In mid-December 2020, Robert Draper signed to write a book about the Republican party under Donald Trump, who spent four wild years in the White House but had just been beaten by Joe Biden.
“Trump hadn’t conceded,” Draper says, from Washington, where he writes for the New York Times. “But the expectation was that he would. The notion of the ‘Be there, will be wild’ January 6 insurrection had not yet taken root. And so I thought that the book would be about a factionalised Republican party, more or less in keeping with When the Tea Party Came to Town, the book I did about the class of 2010.”
“All that changed on my first day of reporting the job, which happened to be January 6, when I was inside the Capitol.”
The book became Weapons of Mass Delusion: When the Republican Party Lost Its Mind. It is a detailed account of Republican dynamics since 2020, but it opens with visceral reportage from the scene of what Draper calls the “seismic travesty” of the Capitol attack.
Draper says: “I still get chills, thinking about that day. It’s a Rashomon kind of experience, right? There were a lot of people in the Capitol and they all have different viewpoints that are equally valid.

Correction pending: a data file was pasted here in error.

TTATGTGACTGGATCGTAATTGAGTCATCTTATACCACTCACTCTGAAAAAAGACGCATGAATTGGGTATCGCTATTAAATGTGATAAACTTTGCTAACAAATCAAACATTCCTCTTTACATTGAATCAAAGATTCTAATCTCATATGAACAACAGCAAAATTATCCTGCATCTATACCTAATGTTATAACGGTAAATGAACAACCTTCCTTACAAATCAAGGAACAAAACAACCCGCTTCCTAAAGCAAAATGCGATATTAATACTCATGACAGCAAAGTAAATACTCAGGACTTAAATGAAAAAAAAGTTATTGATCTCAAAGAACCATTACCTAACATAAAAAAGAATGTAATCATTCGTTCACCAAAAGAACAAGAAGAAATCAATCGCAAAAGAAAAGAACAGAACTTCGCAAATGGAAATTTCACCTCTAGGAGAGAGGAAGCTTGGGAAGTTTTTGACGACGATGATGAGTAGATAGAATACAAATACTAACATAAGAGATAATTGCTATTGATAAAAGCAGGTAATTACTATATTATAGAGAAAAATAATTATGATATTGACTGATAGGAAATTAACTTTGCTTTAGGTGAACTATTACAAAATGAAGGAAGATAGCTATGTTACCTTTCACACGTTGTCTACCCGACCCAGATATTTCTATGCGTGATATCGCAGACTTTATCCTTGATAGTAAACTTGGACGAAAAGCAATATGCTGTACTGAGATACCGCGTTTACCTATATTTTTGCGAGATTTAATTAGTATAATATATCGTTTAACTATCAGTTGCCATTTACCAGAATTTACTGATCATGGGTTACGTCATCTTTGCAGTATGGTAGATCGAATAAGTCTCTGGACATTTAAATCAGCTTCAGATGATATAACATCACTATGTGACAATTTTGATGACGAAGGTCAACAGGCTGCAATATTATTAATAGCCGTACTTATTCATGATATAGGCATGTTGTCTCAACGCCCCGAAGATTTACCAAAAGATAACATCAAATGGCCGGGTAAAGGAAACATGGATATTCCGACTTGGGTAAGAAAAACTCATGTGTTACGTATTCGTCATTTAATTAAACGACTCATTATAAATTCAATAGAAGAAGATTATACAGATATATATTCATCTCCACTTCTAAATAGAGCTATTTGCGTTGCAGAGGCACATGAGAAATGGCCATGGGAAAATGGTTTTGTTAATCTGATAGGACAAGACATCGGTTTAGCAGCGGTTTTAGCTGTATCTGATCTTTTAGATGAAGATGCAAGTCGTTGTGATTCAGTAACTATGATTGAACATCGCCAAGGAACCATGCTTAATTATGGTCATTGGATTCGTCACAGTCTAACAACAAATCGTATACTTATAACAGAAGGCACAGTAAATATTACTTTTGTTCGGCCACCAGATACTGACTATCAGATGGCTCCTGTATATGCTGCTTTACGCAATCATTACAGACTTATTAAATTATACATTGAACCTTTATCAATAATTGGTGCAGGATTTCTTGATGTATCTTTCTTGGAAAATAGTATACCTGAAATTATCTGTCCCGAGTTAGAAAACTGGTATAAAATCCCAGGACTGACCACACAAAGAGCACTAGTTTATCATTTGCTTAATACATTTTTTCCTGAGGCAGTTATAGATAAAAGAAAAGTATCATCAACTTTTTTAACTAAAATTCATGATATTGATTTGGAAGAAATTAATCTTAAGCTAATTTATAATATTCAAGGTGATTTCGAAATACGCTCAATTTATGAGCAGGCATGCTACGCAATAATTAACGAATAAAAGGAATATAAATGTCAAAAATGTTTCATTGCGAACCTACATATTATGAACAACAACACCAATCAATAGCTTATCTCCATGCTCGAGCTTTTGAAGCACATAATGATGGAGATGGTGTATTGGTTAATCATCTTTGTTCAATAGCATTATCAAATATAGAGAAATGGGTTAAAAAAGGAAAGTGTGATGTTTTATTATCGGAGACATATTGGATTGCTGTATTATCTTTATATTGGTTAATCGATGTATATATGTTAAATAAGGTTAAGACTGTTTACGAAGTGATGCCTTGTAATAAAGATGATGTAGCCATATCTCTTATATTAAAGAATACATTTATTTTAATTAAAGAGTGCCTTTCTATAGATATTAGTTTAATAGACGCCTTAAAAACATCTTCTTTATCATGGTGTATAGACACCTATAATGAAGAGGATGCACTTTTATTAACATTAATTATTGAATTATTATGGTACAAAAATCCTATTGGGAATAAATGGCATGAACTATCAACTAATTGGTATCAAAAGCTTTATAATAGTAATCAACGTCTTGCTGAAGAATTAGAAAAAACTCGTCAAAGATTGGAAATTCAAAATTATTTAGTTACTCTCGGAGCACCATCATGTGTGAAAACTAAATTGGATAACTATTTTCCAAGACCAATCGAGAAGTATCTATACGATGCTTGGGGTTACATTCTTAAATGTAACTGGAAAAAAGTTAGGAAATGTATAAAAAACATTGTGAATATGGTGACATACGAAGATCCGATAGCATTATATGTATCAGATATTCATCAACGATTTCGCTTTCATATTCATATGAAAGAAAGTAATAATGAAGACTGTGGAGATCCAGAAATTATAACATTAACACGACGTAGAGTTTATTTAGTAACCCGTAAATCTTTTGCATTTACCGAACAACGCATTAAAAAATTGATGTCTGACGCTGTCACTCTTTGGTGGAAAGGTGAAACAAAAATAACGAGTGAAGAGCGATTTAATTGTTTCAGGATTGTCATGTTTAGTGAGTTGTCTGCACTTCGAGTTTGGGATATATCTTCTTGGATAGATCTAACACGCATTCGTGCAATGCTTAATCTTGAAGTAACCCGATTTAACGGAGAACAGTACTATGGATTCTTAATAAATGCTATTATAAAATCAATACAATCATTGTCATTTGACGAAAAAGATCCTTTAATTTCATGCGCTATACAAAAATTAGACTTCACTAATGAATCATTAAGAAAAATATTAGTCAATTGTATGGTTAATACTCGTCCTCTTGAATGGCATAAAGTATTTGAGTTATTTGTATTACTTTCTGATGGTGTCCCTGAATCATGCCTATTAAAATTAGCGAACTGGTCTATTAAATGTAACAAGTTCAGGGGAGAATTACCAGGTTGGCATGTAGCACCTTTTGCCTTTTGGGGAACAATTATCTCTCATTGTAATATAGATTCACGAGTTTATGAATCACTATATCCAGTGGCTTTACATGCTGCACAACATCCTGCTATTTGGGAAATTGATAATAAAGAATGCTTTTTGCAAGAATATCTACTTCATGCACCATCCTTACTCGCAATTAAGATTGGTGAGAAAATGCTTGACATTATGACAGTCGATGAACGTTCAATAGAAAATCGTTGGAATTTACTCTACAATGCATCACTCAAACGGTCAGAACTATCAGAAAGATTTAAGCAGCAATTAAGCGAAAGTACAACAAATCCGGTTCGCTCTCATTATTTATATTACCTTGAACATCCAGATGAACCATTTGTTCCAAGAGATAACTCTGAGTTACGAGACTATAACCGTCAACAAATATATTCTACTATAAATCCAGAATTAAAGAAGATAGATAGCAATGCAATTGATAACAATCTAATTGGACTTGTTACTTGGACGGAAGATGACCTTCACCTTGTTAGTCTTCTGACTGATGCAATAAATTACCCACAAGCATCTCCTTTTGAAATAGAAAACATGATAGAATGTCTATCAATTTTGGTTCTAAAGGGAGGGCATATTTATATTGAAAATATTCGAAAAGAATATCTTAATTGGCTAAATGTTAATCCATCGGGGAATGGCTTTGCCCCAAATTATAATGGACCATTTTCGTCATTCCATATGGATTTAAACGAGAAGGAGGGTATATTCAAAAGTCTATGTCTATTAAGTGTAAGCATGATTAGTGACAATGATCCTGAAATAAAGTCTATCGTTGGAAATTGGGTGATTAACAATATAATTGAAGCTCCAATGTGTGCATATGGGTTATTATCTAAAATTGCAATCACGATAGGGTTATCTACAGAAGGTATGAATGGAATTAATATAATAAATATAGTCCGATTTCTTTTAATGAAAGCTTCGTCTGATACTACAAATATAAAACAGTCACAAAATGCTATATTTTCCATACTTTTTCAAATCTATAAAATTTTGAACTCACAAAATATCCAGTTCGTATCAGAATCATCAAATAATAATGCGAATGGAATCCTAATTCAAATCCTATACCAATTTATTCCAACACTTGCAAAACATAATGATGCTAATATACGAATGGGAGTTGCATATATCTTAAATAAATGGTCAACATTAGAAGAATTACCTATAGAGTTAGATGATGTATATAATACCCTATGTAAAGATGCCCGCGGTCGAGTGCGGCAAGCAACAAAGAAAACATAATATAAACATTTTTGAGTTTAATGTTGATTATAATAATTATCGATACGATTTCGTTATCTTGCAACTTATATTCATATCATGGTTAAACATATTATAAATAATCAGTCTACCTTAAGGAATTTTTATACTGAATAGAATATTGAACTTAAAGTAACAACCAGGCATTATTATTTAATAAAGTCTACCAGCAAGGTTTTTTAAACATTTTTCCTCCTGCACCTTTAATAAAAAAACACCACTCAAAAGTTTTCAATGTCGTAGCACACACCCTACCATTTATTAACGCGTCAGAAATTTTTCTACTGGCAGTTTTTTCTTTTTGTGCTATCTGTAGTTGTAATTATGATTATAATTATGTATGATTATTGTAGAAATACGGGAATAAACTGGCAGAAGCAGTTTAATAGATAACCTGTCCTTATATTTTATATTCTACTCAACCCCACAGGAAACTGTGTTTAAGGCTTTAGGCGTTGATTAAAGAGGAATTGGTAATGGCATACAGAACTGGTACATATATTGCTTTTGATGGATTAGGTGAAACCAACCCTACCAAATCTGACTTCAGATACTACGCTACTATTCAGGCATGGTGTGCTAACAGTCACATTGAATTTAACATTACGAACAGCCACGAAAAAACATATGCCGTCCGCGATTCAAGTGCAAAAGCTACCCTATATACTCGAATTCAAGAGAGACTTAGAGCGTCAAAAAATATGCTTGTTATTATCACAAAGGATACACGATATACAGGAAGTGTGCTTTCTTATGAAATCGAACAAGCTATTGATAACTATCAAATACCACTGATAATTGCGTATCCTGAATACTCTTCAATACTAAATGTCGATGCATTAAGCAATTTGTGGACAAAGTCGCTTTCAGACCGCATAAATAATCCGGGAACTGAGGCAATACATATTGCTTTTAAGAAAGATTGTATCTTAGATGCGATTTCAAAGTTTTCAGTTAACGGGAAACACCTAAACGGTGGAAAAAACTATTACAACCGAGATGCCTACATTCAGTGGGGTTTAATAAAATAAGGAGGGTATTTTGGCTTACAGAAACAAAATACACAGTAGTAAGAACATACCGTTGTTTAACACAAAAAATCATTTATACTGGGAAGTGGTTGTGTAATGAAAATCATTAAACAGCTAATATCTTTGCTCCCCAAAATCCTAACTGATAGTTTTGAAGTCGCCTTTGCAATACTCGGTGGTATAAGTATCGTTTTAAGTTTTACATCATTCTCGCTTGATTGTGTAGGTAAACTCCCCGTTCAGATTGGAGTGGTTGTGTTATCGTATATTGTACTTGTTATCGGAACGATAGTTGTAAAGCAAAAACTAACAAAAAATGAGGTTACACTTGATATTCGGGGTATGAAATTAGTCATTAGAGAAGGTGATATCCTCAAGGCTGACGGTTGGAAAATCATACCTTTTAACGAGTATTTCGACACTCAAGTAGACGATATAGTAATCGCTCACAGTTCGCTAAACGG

“Mine was that of someone who just showed up figuring I would cover this routine ceremony of certification, ended up not being able to get into the press gallery, wandered around to the west side of the building and suddenly saw all of these police officers under siege, getting maced and beaten. After being there for a while, I escaped through the tunnels and went to the east side of the Capitol, and watched people push their way in.”
In their book The Steal, Mark Bowden and Matthew Teague observe that those who attacked the Capitol had no more chance of overturning the election than the hippies of 1967 had of seeing the Pentagon levitate. Draper’s term “seismic travesty” points in the same direction. But he does not diminish the enormity of the attempt, of Trump’s rejection of democracy and the threat posed by those who support him.